Peele doesn’t exactly play coy with his answer; while Us never connects each and every one of its scattered dots, it leaves viewers with plenty to chew on. You sense that Peele himself also has a lot to chew on, and the last third of Us almost feels like his real-time attempt to untangle his musings on personal identity and various societal ills, from privilege disparity to empty demonstrations and faux activism. Us has thematic heft and then some, so much so that the script requires a lengthy, somewhat ungraceful exposition dump that only begins to explain the presence of The Tethered, the name given to the apparently nationwide group of doppelgangers who have emerged to exact vengeance for a lifetime spent underground, forced to mimic every movement of their above-ground counterparts.
The script goes a step forward by positing these doubles as failed government experiments born out of the desire to control citizens like puppets, a notion that naturally leads to questions of logistical issues. An opening title card anticipates some of these with the revelation that thousands of miles of tunnels stretch on beneath the U.S., many of them with no apparent purpose. By tethering such a wild concept to reality, Peele initially leaves you wanting to raise your hand at the screen and ask questions about how any of this is supposed to work; however, Us chugs right ahead with the expectation that you’re just going to go with it, much like you do whenever you watch C.H.U.D. (whose VHS cover appears in the opening shot in a bit of cheeky foreshadowing). What’s more important is that the scenario is ripe for any number of symbolic and thematic implications: Peele isn’t worried about getting tangled up in the literal details but is rather more concerned with allowing viewers to take from it what they will: just as the characters in the film must confront themselves, the audience must look into a mirror and decide what Us means.
Unlike Get Out, which emerged as fairly direct, savage metaphor for race relations, Us is a bit more cagey, operating more of a blank slate. Viewers can project any number of readings onto it, be them mythological, psychological, or socio-political. All at once, it’s a screwy riff on Plato’s Cave, a bleak look into the monstrous capabilities of the human psyche, and an indictment on how society subjugates and belittles the “other.” All of these interpretations—plus several others, I’m sure—are equally valid once you free Us from its earthen, literal bonds: yes, there are still nagging questions about some of the film’s later revelations, but there’s an argument to be made that most horror movies ask us to buy into the inexplicable and give ourselves over to it.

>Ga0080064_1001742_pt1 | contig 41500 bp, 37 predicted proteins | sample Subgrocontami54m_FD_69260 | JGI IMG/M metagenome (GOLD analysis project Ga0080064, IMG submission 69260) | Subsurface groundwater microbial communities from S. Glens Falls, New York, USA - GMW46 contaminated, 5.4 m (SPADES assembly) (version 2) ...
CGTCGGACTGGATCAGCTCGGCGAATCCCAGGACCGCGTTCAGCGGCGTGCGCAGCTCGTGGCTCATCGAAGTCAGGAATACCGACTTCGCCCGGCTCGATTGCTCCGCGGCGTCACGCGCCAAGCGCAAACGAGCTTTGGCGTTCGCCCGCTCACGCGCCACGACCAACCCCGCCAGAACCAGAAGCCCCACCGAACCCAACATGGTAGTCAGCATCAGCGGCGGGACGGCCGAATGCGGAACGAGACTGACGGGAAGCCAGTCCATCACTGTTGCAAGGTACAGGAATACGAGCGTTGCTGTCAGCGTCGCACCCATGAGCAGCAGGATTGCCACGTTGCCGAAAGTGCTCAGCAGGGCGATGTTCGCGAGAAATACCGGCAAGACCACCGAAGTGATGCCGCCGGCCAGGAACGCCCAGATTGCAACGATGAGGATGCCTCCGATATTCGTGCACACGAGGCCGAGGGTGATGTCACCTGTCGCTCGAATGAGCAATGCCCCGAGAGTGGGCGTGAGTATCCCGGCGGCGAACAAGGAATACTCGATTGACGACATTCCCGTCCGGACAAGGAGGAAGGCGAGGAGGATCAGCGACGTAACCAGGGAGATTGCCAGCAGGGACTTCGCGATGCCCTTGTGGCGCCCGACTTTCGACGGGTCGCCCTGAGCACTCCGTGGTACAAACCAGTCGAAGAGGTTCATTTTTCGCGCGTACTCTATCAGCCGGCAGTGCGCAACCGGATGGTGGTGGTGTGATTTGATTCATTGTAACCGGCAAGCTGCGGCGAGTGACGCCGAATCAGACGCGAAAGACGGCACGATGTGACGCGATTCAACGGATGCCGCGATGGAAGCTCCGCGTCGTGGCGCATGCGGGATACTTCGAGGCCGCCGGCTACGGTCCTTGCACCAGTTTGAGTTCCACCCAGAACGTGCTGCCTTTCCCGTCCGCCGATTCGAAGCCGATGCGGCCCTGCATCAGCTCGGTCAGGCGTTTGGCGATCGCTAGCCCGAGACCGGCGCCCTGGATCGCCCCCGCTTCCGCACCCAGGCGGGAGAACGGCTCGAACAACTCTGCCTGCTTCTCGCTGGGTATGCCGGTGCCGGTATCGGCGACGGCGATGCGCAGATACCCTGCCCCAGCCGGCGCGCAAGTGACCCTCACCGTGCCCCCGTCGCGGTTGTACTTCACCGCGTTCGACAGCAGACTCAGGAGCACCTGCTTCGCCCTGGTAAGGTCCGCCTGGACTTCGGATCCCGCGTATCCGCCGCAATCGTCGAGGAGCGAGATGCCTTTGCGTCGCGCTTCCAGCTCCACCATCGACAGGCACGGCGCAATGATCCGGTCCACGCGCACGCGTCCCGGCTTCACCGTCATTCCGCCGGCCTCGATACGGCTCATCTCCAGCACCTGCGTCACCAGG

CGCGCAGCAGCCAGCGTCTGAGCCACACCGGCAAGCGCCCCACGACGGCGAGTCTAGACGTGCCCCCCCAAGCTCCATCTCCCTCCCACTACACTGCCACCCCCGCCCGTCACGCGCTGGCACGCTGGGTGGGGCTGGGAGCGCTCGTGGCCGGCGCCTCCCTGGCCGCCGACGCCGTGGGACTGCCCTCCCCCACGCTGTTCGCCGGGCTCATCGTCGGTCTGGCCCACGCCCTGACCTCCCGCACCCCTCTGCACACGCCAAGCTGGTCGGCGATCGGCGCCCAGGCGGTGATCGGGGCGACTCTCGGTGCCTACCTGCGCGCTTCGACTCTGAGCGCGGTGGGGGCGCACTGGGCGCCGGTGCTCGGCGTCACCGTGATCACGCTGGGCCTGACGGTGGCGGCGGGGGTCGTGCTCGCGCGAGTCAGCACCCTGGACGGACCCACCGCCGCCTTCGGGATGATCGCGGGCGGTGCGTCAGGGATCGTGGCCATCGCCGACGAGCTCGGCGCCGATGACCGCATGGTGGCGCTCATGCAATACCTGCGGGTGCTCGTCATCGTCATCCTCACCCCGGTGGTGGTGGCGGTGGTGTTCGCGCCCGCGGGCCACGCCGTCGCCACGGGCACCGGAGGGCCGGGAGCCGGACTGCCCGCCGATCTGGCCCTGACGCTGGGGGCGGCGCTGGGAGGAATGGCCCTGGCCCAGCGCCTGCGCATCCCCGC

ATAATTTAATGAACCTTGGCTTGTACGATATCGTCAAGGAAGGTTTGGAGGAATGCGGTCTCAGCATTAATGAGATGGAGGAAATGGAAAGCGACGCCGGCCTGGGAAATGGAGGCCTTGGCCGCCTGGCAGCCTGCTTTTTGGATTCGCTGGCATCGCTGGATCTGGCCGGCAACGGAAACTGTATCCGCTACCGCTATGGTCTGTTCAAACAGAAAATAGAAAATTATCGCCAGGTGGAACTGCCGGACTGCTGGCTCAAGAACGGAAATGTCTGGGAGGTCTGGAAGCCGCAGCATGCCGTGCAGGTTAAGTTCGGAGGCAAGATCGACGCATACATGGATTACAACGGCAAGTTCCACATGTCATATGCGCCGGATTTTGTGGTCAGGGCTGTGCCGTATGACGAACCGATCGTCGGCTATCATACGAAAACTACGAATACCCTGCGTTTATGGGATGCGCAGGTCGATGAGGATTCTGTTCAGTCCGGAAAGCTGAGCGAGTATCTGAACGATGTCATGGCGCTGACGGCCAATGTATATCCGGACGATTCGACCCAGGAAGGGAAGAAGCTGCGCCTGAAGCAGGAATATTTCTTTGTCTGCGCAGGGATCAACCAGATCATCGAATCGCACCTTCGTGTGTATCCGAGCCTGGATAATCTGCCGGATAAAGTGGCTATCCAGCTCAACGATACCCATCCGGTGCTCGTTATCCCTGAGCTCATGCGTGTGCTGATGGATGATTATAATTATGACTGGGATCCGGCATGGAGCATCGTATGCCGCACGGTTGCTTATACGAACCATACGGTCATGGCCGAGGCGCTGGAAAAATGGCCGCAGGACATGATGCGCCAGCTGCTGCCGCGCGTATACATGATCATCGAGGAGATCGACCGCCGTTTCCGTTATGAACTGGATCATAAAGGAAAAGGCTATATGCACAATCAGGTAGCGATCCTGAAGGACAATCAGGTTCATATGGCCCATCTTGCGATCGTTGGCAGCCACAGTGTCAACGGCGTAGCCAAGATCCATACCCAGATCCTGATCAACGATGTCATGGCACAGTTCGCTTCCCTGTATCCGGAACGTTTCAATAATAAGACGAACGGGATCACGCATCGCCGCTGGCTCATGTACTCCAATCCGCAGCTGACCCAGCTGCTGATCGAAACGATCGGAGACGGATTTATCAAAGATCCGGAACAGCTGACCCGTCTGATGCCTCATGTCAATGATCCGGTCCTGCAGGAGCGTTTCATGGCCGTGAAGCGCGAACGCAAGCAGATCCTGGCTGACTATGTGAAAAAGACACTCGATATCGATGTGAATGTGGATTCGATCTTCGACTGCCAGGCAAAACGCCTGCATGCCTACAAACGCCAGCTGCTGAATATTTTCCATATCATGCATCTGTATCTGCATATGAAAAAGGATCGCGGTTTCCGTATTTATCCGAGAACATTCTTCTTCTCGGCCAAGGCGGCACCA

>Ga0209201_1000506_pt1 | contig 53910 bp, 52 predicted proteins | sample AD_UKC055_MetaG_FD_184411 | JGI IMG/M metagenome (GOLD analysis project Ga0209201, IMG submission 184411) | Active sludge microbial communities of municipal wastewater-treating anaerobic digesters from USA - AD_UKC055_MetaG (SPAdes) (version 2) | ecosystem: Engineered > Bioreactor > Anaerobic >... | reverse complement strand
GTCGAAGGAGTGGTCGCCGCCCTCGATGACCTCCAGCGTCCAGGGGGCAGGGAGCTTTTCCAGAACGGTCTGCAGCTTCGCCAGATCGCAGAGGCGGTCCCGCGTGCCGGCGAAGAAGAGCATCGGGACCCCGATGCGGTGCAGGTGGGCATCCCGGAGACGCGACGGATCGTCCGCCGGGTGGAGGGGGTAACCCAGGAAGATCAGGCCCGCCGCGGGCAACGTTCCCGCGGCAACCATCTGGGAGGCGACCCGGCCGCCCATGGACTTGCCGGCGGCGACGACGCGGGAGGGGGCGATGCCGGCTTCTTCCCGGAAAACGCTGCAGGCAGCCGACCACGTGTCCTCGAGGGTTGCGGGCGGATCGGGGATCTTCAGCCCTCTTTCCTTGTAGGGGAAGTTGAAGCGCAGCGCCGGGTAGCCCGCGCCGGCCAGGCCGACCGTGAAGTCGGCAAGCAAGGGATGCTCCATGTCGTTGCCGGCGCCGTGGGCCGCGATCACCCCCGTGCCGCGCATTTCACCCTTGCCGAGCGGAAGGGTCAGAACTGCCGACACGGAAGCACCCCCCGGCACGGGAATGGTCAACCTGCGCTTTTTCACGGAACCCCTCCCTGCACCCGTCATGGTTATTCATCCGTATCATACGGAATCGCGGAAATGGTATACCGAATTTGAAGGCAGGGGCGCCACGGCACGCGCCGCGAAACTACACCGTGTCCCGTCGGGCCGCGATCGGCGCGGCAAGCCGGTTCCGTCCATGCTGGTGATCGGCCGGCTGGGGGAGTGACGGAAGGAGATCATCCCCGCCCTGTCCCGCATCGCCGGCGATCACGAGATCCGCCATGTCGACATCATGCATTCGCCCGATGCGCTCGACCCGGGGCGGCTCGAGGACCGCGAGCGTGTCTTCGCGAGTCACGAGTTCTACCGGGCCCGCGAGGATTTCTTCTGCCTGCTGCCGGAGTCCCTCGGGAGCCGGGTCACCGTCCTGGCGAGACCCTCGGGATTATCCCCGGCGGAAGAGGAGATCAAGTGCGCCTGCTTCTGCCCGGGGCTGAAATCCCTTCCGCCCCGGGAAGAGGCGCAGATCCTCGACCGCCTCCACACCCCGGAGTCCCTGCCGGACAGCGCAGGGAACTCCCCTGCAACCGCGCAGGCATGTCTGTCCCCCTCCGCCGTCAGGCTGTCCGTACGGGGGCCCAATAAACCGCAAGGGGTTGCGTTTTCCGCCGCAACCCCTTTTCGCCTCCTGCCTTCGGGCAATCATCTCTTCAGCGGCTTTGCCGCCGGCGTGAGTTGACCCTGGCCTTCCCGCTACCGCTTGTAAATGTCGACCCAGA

Doing so for Us yields an abundance of sharp insight into both private and public spheres. The Tethered most obviously function as an allegory for how we cast away the country’s underprivileged, putting them out of sight and out of mind, save for a few hollow gestures (the unexpected prominence of Hands Across America, an ill-fated attempt at 80s activism, proves to be more than a mere throwaway period gag). As they emerge from their underground prison, they become a metaphor for proletariat revolt, looking to upend the posh, comfortable lives of their counterparts. By imagining them as literal doppelgangers, Peele would have us to consider the tenuous thread that keeps us on one side of the class divide or the other: what privileges and good fortune have we experienced to put us in a desired position?